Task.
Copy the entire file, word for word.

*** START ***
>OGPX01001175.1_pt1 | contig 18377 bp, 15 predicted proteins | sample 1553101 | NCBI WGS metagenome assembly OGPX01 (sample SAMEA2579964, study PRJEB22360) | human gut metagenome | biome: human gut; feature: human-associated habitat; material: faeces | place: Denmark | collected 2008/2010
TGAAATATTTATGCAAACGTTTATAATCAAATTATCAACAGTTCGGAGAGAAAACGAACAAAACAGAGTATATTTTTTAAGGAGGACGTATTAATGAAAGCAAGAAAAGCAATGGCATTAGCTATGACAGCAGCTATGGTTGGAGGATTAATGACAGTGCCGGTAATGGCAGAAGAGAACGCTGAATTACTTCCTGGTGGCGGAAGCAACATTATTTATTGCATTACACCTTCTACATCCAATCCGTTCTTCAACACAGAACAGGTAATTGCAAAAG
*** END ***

>OGPX01001175.1_pt1 | contig 18377 bp, 15 predicted proteins | sample 1553101 | NCBI WGS metagenome assembly OGPX01 (sample SAMEA2579964, study PRJEB22360) | human gut metagenome | biome: human gut; feature: human-associated habitat; material: faeces | place: Denmark | collected 2008/2010
TGAAATATTTATGCAAACGTTTATAATCAAATTATCAACAGTTCGGAGAGAAAACGAACAAAACAGAGTATATTTTTTAAGGAGGACGTATTAATGAAAGCAAGAAAAGCAATGGCATTAGCTATGACAGCAGCTATGGTTGGAGGATTAATGACAGTGCCGGTAATGGCAGAAGAGAACGCTGAATTACTTCCTGGTGGCGGAAGCAACATTATTTATTGCATTACACCTTCTACATCCAATCCGTTCTTCAACACAGAACAGGTAATTGCAAAAG